backs him up assessing it at a dismal -5 .36! So perhaps

Botvinnik owes Keres (and Fischer too !) an apology !

13

000

RcS 14 B d3?!

A half-fulfilled promise is a half-broken one as well. Keres hopes to cleanse his kingdom of an evil influence but only manages to make matters worse. Now White's hI-rook and gl-knight clearly suffer an aversion to hard work and are content to remain in stasis, unpromoted. Then again White's game was beyond saving, even after the superior 14 Ne2 0-0 15 Nc3 Ne4 16 Nxe4 Bxe4, and now White must play the god-awful 17 Kd2, a move no chess player wants to make when facing the strongest player in the world across the board!

14

000

Qd7!

Black breaks the pin on c6 and threatens . . . Nb4+ . Both queens arrive at the party wearing the same blue dress - a dress which both believe fails to suit the other in the least.

15 Kbl Bxd3+ 16 Rxd3
This guy lumbers up the board with cumbersome, mastodonic apathy.

16 0 0 0 Qf5!

-

-

Botvinnik embroiders a not-so-delicate attacking pattern. Now the incongruous parts converge into a harmonious whole . We see the second deadly point behind 14 . . . Qd7! . White is forced into a death pin.

17 e4
No choice, since 17 Qb3 Nb4 is crushing.

17 0 0 0 Nxe4 18 Kal
The white king's haggard face feels disproportionate to his actual years.

18 0 0 0 0-0
Threatening . . . Nc5 .

19 Rd1
Question: Why not 19 Rf3
-

?

Answer: White' s back rank is vulnerable and Black responds with the crushing shot 19 . . . Nd4!, winning on the spot.

19 0 0 0 b5!
The general's philosophy: kill first; negotiate later.

20 Qxb5

.

.

White's queen raises eyebrows in sharp, silent rebuke, only to be hit with a devastating counter next move when she turns her back.

Exercise (combination alert): Find a path which finishes White' s resistance.

Answer: Back rank/fork/ overload. Black's knight reaches out and smites, like the Old Testament hand of God to the disobedient and the wicked.

20 0 0 0 Nd4! 21 Qd3 Nc2+ 22 Kb1
A prisoner harbours two primal thoughts : 1 . How to avoid discomfort. 2. How to escape. In this instance, Keres' king achieves neither.

22 0 0 0 Nb4! 0-1

.

.

If White's queen moves, Black unleashes a horrific discovered check. How does one go about defeating a leading contender for the world chess crown in 22 moves and with the black pieces? Somehow, Botvinnik managed to pull it off, making Keres look like a bumbling amateur in the process. Botvinnik couldn't resist stating the obvious: "White's kingside pieces took no part in the game." I'm pretty sure Keres was well aware of this unhappy fact!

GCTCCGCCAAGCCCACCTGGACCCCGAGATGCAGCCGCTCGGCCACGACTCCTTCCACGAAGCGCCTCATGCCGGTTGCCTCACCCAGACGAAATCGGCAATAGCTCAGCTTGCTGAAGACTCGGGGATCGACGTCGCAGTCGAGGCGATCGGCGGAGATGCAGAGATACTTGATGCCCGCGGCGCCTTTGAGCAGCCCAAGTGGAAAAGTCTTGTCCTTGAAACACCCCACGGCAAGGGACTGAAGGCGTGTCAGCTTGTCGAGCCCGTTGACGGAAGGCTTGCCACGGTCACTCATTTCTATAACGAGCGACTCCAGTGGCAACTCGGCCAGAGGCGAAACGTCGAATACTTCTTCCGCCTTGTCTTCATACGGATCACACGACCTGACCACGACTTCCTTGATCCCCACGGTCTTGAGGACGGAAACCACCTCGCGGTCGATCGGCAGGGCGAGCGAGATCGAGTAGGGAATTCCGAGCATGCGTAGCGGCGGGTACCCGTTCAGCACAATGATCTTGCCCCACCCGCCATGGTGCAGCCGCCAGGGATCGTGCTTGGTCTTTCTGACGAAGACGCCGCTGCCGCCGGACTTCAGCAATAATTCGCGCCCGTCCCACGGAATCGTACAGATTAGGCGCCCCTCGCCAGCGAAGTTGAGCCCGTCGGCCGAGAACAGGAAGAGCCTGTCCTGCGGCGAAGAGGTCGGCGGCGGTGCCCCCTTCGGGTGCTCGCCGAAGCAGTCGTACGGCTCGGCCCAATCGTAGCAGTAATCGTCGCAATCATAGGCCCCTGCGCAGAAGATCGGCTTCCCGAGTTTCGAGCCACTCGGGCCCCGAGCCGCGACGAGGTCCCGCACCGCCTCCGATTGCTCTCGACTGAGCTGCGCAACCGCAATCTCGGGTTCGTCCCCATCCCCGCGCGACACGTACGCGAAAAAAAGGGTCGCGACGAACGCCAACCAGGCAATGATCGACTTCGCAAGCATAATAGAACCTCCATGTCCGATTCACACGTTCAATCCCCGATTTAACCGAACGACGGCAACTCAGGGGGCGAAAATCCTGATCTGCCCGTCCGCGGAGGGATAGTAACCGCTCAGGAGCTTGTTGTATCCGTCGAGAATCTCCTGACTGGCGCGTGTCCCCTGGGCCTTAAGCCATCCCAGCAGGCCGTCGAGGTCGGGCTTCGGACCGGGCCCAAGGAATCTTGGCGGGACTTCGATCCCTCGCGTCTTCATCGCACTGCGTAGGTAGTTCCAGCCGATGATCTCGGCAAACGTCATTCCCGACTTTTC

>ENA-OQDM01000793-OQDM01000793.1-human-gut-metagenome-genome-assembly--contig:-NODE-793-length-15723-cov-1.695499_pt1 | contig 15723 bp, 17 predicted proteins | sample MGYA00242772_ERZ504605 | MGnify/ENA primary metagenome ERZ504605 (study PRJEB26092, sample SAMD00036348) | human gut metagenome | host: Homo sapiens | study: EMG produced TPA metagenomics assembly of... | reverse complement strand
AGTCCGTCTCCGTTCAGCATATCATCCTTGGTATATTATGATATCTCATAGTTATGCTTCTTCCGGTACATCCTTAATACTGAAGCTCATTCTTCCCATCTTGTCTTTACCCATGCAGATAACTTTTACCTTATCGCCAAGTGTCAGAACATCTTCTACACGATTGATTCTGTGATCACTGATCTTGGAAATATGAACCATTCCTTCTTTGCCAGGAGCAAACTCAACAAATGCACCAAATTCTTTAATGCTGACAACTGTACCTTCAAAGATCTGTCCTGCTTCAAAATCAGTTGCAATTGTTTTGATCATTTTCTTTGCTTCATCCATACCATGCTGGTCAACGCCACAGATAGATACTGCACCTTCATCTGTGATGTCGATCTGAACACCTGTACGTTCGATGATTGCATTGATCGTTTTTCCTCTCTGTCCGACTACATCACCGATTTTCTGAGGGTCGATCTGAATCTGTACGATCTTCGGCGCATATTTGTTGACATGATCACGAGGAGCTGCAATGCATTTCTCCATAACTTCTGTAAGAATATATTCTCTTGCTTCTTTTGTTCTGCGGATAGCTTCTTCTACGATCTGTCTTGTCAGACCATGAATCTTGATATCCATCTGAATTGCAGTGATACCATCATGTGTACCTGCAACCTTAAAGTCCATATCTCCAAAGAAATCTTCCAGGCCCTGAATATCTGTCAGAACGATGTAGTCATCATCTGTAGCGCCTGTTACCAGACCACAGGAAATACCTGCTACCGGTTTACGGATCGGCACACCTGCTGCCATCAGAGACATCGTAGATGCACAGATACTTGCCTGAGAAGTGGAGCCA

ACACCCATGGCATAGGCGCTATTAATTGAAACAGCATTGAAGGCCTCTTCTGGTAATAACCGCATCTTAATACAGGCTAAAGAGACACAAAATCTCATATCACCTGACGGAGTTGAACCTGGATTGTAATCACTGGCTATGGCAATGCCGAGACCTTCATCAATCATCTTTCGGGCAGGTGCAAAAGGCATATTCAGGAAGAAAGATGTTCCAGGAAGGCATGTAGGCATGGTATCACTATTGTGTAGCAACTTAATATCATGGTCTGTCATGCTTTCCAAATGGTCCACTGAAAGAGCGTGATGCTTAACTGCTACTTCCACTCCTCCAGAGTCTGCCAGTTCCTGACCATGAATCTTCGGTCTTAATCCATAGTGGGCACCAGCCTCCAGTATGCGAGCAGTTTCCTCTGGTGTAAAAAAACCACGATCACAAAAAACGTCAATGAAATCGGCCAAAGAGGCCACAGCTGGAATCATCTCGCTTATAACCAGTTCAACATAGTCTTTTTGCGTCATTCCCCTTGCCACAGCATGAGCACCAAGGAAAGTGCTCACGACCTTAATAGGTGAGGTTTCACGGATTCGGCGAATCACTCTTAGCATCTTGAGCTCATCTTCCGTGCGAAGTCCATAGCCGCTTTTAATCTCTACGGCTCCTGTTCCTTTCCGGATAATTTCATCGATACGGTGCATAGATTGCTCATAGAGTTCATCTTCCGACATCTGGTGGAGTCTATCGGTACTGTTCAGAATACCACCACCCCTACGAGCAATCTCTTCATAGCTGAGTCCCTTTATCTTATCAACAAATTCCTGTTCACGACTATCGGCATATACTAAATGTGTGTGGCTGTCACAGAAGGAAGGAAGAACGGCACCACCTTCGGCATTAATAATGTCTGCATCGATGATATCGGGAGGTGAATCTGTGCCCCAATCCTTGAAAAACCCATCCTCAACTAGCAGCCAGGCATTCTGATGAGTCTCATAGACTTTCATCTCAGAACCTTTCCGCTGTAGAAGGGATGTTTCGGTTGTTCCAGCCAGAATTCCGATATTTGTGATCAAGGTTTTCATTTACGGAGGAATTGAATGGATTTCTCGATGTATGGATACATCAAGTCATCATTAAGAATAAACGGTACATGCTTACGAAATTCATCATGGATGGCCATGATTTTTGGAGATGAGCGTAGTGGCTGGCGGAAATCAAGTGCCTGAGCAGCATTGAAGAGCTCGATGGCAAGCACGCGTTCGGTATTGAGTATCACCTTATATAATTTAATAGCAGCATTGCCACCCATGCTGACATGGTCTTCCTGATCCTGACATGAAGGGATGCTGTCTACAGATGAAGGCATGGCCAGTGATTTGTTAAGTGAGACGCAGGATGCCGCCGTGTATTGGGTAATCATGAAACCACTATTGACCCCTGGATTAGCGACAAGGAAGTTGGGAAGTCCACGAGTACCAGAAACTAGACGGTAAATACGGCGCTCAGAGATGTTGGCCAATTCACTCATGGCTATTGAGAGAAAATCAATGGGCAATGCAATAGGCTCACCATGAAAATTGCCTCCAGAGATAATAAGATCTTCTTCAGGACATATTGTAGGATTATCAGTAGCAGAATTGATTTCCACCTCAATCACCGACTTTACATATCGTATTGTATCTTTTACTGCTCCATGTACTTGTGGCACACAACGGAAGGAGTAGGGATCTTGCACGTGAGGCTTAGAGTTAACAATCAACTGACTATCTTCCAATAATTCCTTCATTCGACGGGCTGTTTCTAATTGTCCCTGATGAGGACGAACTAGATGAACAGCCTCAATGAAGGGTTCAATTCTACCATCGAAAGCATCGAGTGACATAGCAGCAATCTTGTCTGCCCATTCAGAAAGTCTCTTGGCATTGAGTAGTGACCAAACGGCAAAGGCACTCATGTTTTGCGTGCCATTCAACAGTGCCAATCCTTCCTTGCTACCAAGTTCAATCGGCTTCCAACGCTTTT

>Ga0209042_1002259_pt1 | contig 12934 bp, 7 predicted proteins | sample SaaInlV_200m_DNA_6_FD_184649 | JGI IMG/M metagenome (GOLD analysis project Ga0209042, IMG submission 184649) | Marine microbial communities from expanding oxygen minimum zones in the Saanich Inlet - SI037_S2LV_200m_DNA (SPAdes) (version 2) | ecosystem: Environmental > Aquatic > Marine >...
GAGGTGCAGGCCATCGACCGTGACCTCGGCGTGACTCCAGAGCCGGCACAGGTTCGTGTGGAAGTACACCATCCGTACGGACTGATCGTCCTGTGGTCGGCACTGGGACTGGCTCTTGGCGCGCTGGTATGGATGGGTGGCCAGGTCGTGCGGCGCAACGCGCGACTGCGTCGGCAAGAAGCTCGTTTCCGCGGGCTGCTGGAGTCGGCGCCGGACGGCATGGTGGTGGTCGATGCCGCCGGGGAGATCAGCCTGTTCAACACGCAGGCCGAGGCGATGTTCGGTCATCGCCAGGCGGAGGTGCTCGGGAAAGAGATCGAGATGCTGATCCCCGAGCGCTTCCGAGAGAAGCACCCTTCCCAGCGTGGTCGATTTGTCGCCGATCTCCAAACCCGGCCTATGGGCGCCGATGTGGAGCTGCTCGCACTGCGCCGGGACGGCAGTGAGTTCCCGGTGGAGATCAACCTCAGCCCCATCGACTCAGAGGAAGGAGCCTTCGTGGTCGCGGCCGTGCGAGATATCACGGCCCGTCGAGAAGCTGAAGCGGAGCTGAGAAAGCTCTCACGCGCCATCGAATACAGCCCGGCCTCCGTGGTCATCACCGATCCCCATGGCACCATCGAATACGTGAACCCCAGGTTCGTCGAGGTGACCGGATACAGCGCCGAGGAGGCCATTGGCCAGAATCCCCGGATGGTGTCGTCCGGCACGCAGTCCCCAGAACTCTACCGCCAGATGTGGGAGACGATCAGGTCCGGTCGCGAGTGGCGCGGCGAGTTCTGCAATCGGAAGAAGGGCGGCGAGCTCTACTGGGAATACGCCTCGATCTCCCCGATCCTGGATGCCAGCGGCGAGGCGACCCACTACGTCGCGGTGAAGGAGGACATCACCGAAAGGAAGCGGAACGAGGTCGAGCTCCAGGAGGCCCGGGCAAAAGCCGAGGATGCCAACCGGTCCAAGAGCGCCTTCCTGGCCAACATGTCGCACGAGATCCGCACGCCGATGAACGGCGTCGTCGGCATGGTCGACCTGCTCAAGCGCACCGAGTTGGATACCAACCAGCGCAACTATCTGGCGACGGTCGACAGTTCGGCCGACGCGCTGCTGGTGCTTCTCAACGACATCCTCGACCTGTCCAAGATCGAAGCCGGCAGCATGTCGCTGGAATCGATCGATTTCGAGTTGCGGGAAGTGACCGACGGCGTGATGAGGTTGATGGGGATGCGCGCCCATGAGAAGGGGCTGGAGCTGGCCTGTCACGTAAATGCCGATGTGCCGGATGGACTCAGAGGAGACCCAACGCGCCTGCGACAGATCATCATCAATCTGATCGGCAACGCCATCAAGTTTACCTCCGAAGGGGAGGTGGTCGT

Game 26
I.Bondarevsky-M.Botvinnik

USSR Absolute Championship, Leningrad/Moscow 1941

French De fence
1 e4 e6 2 d4 d5 3 e5 c5 4 Nf3

Question: Why didn't White back up his centre with 4 c3 - ?

Answer: Bondarevsky tries a Nimzowitsch idea, where he temporarily sacs his d4-pawn. Later on White plays Nbd2 and Nb3, hoping to regain his pawn with a blockading piece on d4. I think it's a sub-par line because Black eventually erodes away White's centre entirely - although, having looked at the database stats, White seems to do okay with it, I suspect, due to its surprise value.

4 0 0 0 Nc6 5 B d3
5 c3 transposes to the main line .

5 0 0 0 cxd4
Question: Why not gain a tempo with 5 . . . c4 - ?

Answer: Because Black gives up too much for a mere tempo. By playing . . . c5-c4, Black releases the tension on d4, allowing White's centre to remain unchallenged - after which White has the leisure to use his space and central influence to build up an attack.

6 0-0 Bc5 7 a3
If Black underestimates the danger he/ she/ it can easily walk into disaster, as in this game : 7 ReI Nge7 8 Nbd2

O-O??

9 Bxh7+ ! (the bishop piously raises his eyes

heavenward and sacrifices himself on h7) 9 . . . Kxh7 10 Ng5+ Kg6 11 Qg4 and White had a winning attack, R. Dzindzichashvili-Comp Fritz, New York (blitz match) 1991 .